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  23. Kant on Impenetrability, Touch, and the Causal Content of Perception.Colin Marshall - 2017 - European Journal of Philosophy 25 (4):1411-1433.
    It is well known that Kant claims that causal judgments, including judgments about forces, must have an a priori basis. It is less well known that Kant claims that we can perceive the repulsive force of bodies through the sense of touch. Together, these claims present an interpretive puzzle, since they appear to commit Kant to both affirming and denying that we can have perceptions of force. My first aim is to show that both sides of the puzzle have deep (...)
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  24. Kant’s (Non-Question-Begging) Refutation of Cartesian Scepticism.Colin Marshall - 2019 - Kantian Review 24 (1):77-101.
    Interpreters of Kant’s Refutation of Idealism face a dilemma: it seems to either beg the question against the Cartesian sceptic or else offer a disappointingly Berkeleyan conclusion. In this article I offer an interpretation of the Refutation on which it does not beg the question against the Cartesian sceptic. After defending a principle about question-begging, I identify four premises concerning our representations that there are textual reasons to think Kant might be implicitly assuming. Using those assumptions, I offer a reconstruction (...)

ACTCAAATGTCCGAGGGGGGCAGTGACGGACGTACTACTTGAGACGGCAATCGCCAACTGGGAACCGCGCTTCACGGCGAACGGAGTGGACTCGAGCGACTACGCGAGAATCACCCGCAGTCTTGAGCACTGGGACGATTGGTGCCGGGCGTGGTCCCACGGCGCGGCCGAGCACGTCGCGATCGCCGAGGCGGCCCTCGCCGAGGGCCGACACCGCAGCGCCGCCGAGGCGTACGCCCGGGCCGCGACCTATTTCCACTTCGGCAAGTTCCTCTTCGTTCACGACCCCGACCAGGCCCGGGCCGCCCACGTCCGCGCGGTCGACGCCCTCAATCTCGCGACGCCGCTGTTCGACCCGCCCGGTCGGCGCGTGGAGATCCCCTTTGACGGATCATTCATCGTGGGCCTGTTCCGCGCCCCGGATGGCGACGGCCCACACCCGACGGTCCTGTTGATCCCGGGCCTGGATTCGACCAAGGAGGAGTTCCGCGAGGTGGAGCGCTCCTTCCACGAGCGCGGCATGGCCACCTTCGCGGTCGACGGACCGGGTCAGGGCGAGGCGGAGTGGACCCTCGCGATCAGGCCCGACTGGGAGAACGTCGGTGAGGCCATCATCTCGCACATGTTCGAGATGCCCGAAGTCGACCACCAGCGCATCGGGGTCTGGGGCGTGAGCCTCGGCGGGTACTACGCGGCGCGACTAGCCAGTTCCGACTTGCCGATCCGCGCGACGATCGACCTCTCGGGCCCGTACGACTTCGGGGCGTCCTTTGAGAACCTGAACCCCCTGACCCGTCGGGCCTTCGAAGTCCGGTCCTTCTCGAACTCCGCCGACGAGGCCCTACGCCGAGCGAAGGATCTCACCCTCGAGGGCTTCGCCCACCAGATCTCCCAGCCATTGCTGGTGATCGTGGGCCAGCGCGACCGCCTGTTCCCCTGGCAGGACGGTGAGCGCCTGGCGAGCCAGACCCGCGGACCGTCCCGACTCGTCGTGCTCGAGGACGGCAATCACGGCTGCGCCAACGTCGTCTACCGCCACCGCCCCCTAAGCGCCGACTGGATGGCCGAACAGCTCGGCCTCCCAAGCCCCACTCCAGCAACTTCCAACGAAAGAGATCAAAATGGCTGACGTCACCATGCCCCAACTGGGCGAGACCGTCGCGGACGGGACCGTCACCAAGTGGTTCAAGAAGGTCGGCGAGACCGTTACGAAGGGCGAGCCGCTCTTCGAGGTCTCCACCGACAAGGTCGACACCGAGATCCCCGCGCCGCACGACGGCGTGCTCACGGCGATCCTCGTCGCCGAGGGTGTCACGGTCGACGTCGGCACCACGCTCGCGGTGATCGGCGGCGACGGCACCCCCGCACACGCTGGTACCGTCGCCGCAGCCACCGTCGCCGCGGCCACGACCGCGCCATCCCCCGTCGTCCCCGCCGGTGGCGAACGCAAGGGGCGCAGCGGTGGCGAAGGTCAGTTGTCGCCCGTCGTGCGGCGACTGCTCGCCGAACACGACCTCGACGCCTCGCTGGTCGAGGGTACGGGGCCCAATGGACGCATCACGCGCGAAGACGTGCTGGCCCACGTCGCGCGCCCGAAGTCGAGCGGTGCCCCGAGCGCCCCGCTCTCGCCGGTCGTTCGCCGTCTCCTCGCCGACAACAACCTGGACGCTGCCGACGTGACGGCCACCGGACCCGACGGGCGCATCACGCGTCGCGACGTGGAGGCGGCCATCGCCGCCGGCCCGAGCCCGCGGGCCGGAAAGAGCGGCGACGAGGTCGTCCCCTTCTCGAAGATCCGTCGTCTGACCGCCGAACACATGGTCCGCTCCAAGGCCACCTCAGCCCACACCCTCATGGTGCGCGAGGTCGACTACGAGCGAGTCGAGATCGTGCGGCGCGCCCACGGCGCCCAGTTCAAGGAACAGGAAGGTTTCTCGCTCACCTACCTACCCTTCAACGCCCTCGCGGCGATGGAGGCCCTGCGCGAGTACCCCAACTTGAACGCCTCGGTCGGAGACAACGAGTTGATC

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  25. Kant’s One Self and the Appearance/Thing-in-Itself Distinction.Colin Marshall - 2013 - Kant-Studien 104 (4):421-441.
    Kant’s transcendental idealism hinges on a distinction between appearances and things in themselves. The debate about how to understand this distinction has largely ignored the way that Kant applies this distinction to the self. I argue that this is a mistake, and that Kant’s acceptance of a single, unified self in both his theoretical and practical philosophy causes serious problems for the ‘two-world’ interpretation of his idealism.